In the Matter of Ryan L. Kamada
In June 2020, Now-former Judge Ryan Kamada pled guilty in U.S. District Court to obstructing the proceedings of a federal agency, and in August, after he conditionally admitted to misconduct in his capacity as an attorney in a stipulation filed jointly with the Office of Attorney Regulation Counsel, the presiding disciplinary judge ordered his disbarment.
The circumstances leading to his guilty plea in federal court and his disbarment included a pattern of disclosing nonpublic, confidential information to his friends while serving as a magistrate and later as a judge.
Kamada was publicly censured by the Colorado Supreme Court because of various incidents of misconduct committed between 2015 and 2019, including conducting ex parte communications and disclosing nonpublic judicial information among others.
The court concluded the Colorado Commission on Judicial Discipline properly found that Kamada’s actions violated numerous provisions of the Code of Judicial Conduct.
In its opinion, the court noted that, had Kamada not already resigned his position, removal from office would have been an appropriate sanction for his misconduct. The court agreed Kamada should be publicly censured.
People v. Arellano
Erica Arellano is charged with second-degree murder for shooting and killing her boyfriend, referred to in the opinion as “M.H.” Arellano asserted she was a victim of M.H.’s domestic violence and that she acted in self-defense.
A.H. is an employee of the district attorney’s office and was married to but separated from M.H. at the time of his death. A.H. is a potentially significant witness in this case because she has (and has already provided to the district attorney’s office) information tending to undermine Arellano’s claim of self-defense.
In light of A.H.’s relationship with the district attorney’s office and the significance of her testimony to this case, Arellano filed a motion to disqualify the district attorney’s office under section 20-1-107(2) of the 2020 Colorado Revised Statutes.
The district court found that, on the facts presented, special circumstances existed making it unlikely that Arellano could receive a fair trial and granted the disqualification. The People appealed.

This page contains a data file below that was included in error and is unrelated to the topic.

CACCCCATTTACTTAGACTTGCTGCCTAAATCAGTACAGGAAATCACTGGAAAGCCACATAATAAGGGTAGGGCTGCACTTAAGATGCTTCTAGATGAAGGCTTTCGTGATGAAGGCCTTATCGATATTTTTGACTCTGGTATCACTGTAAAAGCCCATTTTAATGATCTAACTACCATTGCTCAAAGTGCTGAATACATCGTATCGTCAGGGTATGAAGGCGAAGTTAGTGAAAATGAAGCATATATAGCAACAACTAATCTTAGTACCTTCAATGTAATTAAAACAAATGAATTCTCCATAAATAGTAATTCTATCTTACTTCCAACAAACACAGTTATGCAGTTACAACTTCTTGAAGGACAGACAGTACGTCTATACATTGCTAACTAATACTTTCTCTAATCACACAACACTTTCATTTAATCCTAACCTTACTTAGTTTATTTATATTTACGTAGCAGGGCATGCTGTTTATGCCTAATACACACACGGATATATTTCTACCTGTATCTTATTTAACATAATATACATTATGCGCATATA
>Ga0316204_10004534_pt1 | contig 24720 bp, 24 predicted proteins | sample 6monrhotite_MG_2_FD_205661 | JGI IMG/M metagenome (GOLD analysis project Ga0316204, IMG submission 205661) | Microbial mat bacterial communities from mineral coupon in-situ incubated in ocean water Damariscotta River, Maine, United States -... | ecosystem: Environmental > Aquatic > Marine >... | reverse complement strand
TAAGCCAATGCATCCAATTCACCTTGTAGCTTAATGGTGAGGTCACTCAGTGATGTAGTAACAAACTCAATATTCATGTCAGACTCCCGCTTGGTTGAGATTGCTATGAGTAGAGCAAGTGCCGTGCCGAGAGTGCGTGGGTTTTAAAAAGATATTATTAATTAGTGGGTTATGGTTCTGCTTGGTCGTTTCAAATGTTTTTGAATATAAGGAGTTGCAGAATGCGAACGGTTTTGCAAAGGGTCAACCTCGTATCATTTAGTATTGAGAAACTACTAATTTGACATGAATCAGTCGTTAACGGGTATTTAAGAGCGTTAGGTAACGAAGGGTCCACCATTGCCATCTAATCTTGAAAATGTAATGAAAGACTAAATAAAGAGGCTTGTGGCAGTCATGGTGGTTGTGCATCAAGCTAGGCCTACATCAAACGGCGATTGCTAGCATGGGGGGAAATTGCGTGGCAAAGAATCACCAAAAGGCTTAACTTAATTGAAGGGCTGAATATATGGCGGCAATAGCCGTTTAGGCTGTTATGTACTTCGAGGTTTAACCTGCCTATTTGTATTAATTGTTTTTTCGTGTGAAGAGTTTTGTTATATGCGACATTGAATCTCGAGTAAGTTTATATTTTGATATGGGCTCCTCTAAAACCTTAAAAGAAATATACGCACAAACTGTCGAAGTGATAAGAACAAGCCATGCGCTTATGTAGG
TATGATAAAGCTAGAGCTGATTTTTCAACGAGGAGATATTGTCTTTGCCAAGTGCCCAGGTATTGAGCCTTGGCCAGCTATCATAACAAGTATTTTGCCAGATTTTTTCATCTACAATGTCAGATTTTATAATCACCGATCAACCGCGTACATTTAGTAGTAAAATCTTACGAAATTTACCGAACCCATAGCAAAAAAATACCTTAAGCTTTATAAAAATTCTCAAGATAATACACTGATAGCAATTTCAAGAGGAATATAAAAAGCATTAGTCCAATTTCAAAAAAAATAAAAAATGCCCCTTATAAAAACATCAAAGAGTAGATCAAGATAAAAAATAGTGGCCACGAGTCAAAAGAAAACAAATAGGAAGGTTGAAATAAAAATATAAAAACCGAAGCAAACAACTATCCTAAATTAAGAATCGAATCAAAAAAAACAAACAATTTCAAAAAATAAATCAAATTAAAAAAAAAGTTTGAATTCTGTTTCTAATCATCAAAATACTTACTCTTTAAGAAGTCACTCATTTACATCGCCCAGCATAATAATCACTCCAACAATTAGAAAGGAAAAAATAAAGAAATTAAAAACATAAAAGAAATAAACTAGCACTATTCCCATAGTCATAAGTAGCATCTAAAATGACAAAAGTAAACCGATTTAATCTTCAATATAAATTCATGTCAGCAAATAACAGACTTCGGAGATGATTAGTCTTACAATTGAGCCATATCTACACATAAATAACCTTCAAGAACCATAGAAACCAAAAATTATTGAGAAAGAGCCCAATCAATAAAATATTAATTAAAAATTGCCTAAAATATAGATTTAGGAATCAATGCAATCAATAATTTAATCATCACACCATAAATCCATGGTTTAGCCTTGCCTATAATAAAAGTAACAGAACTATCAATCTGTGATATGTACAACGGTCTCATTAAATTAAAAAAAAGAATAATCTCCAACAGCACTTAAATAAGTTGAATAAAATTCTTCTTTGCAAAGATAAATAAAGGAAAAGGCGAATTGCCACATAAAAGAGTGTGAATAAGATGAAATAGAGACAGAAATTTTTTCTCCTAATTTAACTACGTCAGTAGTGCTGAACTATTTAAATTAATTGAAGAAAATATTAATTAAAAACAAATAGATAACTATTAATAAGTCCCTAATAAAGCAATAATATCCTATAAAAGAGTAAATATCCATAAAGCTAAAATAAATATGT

The Colorado Supreme Court concluded the district court did not abuse its discretion in disqualifying the district attorney’s office. The district court made extensive findings of fact, all of which were amply supported by the record, correctly set forth the applicable legal standards and the court then properly applied those standards to the unique facts before it.
The court affirmed the order and remanded the case for further proceedings.
People v. Kent
Fifth Judicial District Attorney Bruce Brown and Lake County coroner Shannon Kent have a history of professional arguments. Brown is currently prosecuting Kent for perjury, a class 4 felony, and second-degree official misconduct, a class 1 petty offense. After the case had been pending for approximately nine months, Kent filed a motion to disqualify Brown’s office, arguing that he is unlikely to receive a fair trial based on Brown’s personal interest in the case and the existence of special circumstances. Following a briefing and an evidentiary hearing, the district court granted the motion.
The Colorado Supreme Court concluded Brown’s office should not have been disqualified.
Because the circumstances articulated by the district court, even considered cumulatively, are not so “extreme” as to justify the “drastic” remedy of disqualification, which is reserved for “narrow circumstances,” the Supreme Court reversed the disqualification order and remanded the case for further proceedings.